Nick Garnett of BBC Radio 5 Live has been championing mobile broadcasting over the past few years, producing stories both in England and abroad, from Nepal to Iraq, with an iPhone as a primary recording and editing device.
Recently however, his role at 5 Live has changed, shifting the format of his journalism from radio to digital-first storytelling. For every story he covers, Garnett now aims to produce both a video and a radio piece, and the equipment he works with has changed. The new role has required a lot of learning on the job and familiarising himself with new equipment, and there are still challenges coming up in his day-to-day work.
Journalism.co.uk caught up with Garnett at RTE's Mojocon event in Galway, Ireland at the beginning of May, to find out more about his current role and his experience transitioning from a radio journalist to a digital reporter.
How did this change come about?
"Rozina Breen, the news editor at 5 Live, came to the station this year and was very keen on pushing our social media content and our social media message. But we're not in the luxurious position where we can get rid of me as a radio reporter and just have me doing video, so the idea was that I become a digital-first reporter.
"In November, I went to Iraq. Working there, we were able to turn those films around, and we had fabulous video that we were able to turn into fabulous radio as well. The key is making sure that the sound is recorded well. So often video content has terrible sound, but you have an idea, you've got some signpost to tell you what's happening.
"In radio, you don't have that signpost, it's got to be on the words. So it means that you're having to do a lot more work. You're having to film an awful lot of stuff in the hope that your audio is good and that's a struggle. The big successes I've had have been stories where I've got time to actually report."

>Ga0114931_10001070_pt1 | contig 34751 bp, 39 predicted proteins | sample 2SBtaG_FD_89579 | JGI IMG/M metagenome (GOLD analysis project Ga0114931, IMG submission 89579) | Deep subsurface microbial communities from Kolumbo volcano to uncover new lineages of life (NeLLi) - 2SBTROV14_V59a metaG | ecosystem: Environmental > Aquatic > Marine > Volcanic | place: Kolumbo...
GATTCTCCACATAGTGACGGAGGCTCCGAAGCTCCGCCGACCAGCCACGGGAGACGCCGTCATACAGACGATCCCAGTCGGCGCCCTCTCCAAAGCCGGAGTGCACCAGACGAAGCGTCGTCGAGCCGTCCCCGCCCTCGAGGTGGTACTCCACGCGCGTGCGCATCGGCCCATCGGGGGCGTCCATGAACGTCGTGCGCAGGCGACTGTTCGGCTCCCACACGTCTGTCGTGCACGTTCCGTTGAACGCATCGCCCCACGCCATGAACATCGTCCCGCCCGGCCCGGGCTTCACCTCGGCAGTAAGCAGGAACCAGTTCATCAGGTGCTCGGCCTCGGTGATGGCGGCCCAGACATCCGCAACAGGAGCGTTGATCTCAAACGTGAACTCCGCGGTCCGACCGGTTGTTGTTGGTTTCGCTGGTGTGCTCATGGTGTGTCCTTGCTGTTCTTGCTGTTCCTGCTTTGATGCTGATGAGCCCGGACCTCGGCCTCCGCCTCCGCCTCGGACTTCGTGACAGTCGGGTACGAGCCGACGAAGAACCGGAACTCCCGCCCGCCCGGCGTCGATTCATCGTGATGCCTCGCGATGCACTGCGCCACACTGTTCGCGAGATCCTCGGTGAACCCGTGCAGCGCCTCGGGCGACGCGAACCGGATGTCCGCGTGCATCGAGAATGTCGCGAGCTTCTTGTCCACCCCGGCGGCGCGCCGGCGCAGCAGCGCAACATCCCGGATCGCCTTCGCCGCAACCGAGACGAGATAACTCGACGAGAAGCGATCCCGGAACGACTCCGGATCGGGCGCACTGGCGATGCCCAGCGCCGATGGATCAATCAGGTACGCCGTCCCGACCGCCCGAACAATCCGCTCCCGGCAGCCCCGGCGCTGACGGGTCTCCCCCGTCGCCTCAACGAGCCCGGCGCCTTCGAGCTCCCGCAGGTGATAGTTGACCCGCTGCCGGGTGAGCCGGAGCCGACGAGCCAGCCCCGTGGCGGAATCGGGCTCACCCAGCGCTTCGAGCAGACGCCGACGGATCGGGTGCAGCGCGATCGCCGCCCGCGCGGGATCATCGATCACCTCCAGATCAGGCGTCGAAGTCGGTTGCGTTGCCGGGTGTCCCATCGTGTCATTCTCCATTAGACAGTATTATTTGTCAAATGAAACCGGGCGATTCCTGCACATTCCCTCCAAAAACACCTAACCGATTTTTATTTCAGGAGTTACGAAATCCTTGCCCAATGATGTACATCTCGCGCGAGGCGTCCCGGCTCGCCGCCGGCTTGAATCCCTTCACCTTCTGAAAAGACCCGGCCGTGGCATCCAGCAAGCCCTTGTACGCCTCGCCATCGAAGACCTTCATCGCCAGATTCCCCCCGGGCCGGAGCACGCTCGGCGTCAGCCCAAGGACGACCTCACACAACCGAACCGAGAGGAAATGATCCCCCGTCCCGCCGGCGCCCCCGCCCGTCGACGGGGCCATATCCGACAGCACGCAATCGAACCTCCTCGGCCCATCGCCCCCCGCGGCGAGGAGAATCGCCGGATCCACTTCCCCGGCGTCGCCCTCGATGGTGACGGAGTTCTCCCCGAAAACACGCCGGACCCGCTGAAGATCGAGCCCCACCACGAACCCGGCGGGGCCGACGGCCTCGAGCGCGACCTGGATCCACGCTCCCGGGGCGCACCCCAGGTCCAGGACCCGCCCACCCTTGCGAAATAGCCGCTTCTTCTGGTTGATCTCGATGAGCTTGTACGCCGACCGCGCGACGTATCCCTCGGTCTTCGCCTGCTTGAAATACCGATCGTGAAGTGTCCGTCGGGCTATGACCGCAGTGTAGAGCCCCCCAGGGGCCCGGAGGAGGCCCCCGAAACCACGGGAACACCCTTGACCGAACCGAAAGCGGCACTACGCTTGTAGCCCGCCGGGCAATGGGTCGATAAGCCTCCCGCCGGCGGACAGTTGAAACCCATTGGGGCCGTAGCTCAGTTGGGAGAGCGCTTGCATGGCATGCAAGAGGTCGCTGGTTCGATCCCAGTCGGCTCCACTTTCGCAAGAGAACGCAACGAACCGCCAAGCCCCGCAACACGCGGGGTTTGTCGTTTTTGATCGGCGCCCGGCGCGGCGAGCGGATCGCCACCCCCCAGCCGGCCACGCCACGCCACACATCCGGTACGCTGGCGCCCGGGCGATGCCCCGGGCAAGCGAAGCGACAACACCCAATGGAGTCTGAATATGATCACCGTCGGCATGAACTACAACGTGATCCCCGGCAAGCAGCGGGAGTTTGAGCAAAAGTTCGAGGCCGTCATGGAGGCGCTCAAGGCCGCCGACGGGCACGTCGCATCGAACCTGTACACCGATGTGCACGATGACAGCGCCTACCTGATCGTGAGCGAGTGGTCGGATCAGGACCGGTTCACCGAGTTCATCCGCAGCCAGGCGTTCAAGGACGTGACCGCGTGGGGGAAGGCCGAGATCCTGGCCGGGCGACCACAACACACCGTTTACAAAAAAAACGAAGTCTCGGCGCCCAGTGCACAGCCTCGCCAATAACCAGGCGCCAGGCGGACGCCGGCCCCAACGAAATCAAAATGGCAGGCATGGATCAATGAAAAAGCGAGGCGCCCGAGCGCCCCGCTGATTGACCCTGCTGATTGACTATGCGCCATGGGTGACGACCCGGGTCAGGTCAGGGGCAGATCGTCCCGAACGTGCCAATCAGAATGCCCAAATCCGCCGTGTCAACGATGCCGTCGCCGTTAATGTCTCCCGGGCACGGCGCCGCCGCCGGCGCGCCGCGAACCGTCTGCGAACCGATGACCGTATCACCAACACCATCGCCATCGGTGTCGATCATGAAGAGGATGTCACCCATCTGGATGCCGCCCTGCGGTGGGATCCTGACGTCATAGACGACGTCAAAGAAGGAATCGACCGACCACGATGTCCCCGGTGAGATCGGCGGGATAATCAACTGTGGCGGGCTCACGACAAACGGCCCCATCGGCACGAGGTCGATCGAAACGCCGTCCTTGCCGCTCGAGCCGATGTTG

What's your job title now, and what does it mean?
"I am digital innovations reporter. It is innovating, mostly in ways that won't be apparent to people who are watching or seeing it, because it's the way that we're putting that together. So I am filming on fairly big cameras now, Sony a6300, and then I am putting it into an iPad and editing with an iPad.
"The majority of people gather their video and then put it into a laptop and edit it there. I am trying to do away with that completely and there's good reason for that. I was in South Sudan two weeks ago and we were without mains power for four days, and so you couldn't do that with a MacBook because you'd run out of battery in two and a half or three hours of video editing. But with an iPad, using the Luma Fusion app, we were able to keep charging it up off USB battery packs and it meant that I could work right the way through."
What was your kit before and what do you carry with you now?
"I carry so much gear now. I used to have an iPhone in my back pocket. All you needed to do was take a sock and put that over the end of your phone and it will cut out the wind noise and you're fine.
"Now I carry a tripod with a video head on it, a Sony a6300 with about three different lenses, an iPad Pro, a couple of iPhones, an Osmo mobile, an Osmo with a camera on as well, and so many microphones. I have got maybe four or five microphones that I carry around with me because each one does different things.
"And yes, you are getting away from the ethos of the mobile reporter being able to use the mobile phone as, to use Glen Mulcahy's phrase, 'the Swiss Army knife'. The iPhone is still useful as a product because you can edit video well on it, but a lot of the time you're now using the device merely as a sending tool.
"In that respect, maybe we are moving away slightly from the idea that everything's got to be on an iPhone, and it's got to be an iPhone. All it's got to be is some way of moving data at 4G speeds or Wi-Fi speeds off to the cloud or back to base. Perversely, after years of saying the iPhone is the only thing that we can use, actually it can be any device, it can be a Samsung, an LG, anything."
Are you still a mobile journalist?
"That's a really good question and I am struggling with the answer. Yes, I think I am, because I think that mobile journalism is a way of operating, it's the workflows. What I've taken from this is the need to have absolutely solid workflows that you can follow through.
"So how do you get the material off the device that you've gathered it on, how do you get that onto one machine that you can then work and play around with it? Once you've finished and you've compiled it, how do you get it off that, and how do you get it back into your own content management system? Having those workflows in place means that the job becomes easier."
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